Having started down this path trying to find negatives, I thought that it would be worth a look to find a few pitchers that might be underpriced by looking at their Swinging Strike Rates. My methodology will be similar – using Fangraphs.com’s leader boards, I’m looking for pitchers with high SwStr%’s, comparing it to their K% and their ADP so far in the NFBC. Keep in mind right now we’ve only been looking at a small number of drafts, most of those in the 15-team, 50-round Draft Champions contest.
The first thing I noticed is that the SwStr% leaders correlated really well with a high K% last year:
The general idea is pretty simple – a pitcher that generates a lot of swings and misses should also generate a lot of strikeouts. It’s not exactly an earth-shattering formula, and for the most part the correlation is pretty high. Of the 18 qualified (in terms of innings pitched – of the 57 I looked at, the fewest innings pitched were 161) starters that generated a 12.0% SwStr% or higher, only four had a K% below 25.0%, with the lowest of those chiming in at 23.3%.
Let’s approach this two ways – first, let’s look at those four pitchers at 12.0 SwStr% or higher than didn’t have a 25.0 K%. After that, we’ll look at the top 30 overall in SwStr% to see who falls out of the top 150 in NFBC ADP. The 150-benchmark is a bit of a selective endpoint – but I’m generally looking for starting pitchers outside of my top two, and outside of the first 10 rounds in a 15-team league.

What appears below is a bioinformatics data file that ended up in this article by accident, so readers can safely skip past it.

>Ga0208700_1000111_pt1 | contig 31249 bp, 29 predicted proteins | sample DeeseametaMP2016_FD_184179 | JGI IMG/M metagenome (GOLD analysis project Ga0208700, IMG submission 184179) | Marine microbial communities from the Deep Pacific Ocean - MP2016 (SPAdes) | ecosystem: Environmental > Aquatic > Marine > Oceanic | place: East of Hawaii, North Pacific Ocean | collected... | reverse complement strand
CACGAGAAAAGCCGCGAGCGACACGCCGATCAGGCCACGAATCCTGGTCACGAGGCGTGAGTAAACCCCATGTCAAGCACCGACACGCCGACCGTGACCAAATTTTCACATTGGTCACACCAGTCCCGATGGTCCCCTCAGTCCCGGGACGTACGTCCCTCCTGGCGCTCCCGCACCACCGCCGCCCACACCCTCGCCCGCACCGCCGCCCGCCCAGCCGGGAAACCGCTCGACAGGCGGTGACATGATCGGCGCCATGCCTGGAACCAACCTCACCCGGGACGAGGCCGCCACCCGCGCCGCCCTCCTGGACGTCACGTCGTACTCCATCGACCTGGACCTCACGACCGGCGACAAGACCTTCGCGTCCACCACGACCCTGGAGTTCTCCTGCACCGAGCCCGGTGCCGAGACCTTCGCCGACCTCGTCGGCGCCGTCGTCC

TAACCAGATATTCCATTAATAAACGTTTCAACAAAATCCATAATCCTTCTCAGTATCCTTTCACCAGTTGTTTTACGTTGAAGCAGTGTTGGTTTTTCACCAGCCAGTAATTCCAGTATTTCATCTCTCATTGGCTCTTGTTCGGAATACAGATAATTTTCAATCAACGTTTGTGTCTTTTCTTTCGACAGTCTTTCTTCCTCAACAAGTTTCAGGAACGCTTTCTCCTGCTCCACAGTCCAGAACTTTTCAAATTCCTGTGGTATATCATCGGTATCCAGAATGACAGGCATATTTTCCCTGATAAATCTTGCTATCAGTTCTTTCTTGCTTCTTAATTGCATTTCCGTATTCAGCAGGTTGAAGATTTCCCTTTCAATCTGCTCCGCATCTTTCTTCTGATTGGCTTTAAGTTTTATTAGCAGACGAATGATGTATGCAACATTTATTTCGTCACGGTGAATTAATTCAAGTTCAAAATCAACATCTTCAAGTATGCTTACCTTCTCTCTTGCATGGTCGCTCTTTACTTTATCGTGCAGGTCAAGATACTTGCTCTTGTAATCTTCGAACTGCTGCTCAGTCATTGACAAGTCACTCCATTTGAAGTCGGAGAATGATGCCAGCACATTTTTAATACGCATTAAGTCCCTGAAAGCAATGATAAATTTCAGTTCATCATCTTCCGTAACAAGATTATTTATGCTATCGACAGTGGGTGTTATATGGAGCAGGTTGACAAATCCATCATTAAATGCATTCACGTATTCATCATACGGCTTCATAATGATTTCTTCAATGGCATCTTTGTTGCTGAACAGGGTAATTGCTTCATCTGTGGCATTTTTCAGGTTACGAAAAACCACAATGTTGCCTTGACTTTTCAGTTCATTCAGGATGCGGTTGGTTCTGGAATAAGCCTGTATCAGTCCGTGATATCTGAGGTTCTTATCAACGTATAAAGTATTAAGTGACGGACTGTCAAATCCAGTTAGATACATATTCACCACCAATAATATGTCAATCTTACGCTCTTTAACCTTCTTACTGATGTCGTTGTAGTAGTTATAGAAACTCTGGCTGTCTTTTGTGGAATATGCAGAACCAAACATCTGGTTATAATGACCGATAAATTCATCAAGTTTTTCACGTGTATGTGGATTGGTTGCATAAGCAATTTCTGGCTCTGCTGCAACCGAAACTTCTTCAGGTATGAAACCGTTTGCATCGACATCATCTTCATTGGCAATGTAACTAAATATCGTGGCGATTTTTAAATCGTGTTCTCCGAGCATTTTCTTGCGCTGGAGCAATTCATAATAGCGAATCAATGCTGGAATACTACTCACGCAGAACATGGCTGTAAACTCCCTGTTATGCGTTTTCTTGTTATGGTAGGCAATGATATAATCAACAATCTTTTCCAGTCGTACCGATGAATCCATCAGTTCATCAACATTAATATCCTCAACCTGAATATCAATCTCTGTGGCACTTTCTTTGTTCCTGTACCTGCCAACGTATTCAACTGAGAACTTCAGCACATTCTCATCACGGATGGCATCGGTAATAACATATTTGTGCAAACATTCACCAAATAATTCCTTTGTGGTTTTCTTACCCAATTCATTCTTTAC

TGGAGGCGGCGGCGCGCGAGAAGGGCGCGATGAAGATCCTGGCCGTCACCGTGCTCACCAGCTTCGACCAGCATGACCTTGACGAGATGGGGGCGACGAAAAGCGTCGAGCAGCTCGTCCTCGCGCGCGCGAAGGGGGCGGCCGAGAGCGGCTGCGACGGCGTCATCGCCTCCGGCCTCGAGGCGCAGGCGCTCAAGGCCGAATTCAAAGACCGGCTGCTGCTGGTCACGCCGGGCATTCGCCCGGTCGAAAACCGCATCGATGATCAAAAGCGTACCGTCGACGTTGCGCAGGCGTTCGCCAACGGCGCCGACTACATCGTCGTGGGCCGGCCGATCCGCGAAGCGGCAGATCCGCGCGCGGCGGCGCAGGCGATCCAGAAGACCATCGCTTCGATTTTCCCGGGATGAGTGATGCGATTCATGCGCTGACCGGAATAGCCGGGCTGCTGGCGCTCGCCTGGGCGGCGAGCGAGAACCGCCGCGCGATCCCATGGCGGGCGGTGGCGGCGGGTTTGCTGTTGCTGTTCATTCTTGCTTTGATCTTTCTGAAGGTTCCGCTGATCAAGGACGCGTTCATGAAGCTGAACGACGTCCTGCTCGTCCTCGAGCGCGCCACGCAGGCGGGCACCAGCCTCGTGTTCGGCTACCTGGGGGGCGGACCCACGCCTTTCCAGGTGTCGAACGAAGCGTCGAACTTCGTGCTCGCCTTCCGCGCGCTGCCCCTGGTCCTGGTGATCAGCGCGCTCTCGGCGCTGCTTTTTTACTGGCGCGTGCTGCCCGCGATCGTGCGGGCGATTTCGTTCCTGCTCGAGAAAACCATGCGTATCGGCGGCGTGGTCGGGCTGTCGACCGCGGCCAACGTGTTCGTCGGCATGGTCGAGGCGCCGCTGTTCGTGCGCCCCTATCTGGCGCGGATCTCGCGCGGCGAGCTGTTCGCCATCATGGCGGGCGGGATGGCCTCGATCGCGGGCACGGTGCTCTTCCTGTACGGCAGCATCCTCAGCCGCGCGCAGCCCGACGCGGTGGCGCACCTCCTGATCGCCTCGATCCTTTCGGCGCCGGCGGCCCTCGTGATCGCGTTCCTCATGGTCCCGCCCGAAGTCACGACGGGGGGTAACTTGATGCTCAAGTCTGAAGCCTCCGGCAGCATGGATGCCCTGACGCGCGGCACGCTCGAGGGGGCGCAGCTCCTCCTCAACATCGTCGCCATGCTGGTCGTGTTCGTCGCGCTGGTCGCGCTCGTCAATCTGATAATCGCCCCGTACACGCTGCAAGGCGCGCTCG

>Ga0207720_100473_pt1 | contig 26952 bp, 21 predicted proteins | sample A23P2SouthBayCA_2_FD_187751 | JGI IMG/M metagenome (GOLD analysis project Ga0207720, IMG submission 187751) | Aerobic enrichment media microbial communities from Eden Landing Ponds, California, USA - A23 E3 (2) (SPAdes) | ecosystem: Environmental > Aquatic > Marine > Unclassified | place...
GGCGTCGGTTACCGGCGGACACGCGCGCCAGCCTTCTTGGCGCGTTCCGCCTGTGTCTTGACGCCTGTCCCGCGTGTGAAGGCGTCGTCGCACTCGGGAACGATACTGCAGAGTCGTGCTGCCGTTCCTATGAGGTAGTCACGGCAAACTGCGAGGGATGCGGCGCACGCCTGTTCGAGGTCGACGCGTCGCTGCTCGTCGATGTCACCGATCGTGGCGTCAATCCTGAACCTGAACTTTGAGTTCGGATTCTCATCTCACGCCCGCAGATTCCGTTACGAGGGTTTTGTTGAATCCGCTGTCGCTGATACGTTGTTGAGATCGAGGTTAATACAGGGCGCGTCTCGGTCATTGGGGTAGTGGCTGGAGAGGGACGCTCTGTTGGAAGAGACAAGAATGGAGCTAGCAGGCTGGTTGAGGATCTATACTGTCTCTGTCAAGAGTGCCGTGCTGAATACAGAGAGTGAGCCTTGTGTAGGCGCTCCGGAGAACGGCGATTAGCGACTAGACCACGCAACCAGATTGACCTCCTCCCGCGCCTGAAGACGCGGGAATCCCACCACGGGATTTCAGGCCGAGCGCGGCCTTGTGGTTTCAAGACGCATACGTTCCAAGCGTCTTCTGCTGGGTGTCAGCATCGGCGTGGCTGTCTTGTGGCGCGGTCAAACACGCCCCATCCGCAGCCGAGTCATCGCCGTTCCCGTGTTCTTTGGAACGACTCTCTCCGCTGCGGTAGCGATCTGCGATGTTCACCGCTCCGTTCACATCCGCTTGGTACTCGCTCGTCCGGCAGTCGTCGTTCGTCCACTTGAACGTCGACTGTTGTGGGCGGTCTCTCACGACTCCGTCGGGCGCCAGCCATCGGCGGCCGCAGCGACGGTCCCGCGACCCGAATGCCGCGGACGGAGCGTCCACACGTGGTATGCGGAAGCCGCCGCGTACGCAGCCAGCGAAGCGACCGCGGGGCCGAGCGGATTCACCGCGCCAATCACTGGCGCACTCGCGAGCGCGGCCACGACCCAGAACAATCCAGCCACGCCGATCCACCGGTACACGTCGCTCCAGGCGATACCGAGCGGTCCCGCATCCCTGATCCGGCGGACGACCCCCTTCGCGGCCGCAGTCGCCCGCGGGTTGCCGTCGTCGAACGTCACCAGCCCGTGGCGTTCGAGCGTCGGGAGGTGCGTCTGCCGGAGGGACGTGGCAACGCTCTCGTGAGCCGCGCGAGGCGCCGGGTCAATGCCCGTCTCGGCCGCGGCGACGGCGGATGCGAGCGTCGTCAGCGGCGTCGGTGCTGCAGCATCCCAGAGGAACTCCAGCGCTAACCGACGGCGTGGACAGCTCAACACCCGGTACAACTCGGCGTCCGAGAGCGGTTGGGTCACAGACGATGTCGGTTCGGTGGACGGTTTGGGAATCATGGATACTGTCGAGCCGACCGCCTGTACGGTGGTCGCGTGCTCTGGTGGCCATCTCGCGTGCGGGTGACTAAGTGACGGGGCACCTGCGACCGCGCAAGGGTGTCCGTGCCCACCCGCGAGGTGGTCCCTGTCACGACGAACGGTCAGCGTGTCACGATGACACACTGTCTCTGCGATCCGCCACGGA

Four K% Underperformers:
Luis Castillo (13.5/23.3) – Castillo strikes me as having the highest K% upside in this grouping. I wrote the season outlook for him, so I’m going to employ a horrible writing trick and quote myself:
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When I started this piece, I thought that I’d be ahead of the consensus on Castillo, wearing my Reds-colored blinders. Alas, that’s not really the case – my projection has him rated (for now, the ratings are pretty fluid) 107th overall – his NFBC ADP is 115.65. With a few good outings and radar readings this spring, I expect him to have some draft helium.
Dylan Bundy (12.7/24.5) – I bet you didn’t expect to see Bundy rated so high on this list, following a season where he posted a 5.45 ERA and 1.41 WHIP. Walks weren’t an issue, either – he has 7.2 and 7.3% walk rates the last two seasons respectively. Bundy’s downfall was the whopping 41 homers he allowed in 171.2 innings. Generally speaking, he had good control but lousy command within the strike zone? Is this a correctable error? Would he benefit by throwing fewer strikes? I just have such a hard time squaring the high SwStr% with the HR-rate, and the fact that he lost considerable velocity on his fastball and his slider last year. I wonder if altering his pitch mix, a la Patrick Corbin in 2018, might help him out – his slider was an effective pitch last season, but he got pounded against his four-seamer and especially against his changeup. A dart throw here might still be worth your while – it’s hard to ignore that K%, and young, inexperienced can learn on the job. Perhaps the sea change in management will help. You won’t have to pay much for the risk – his current ADP is 304.61.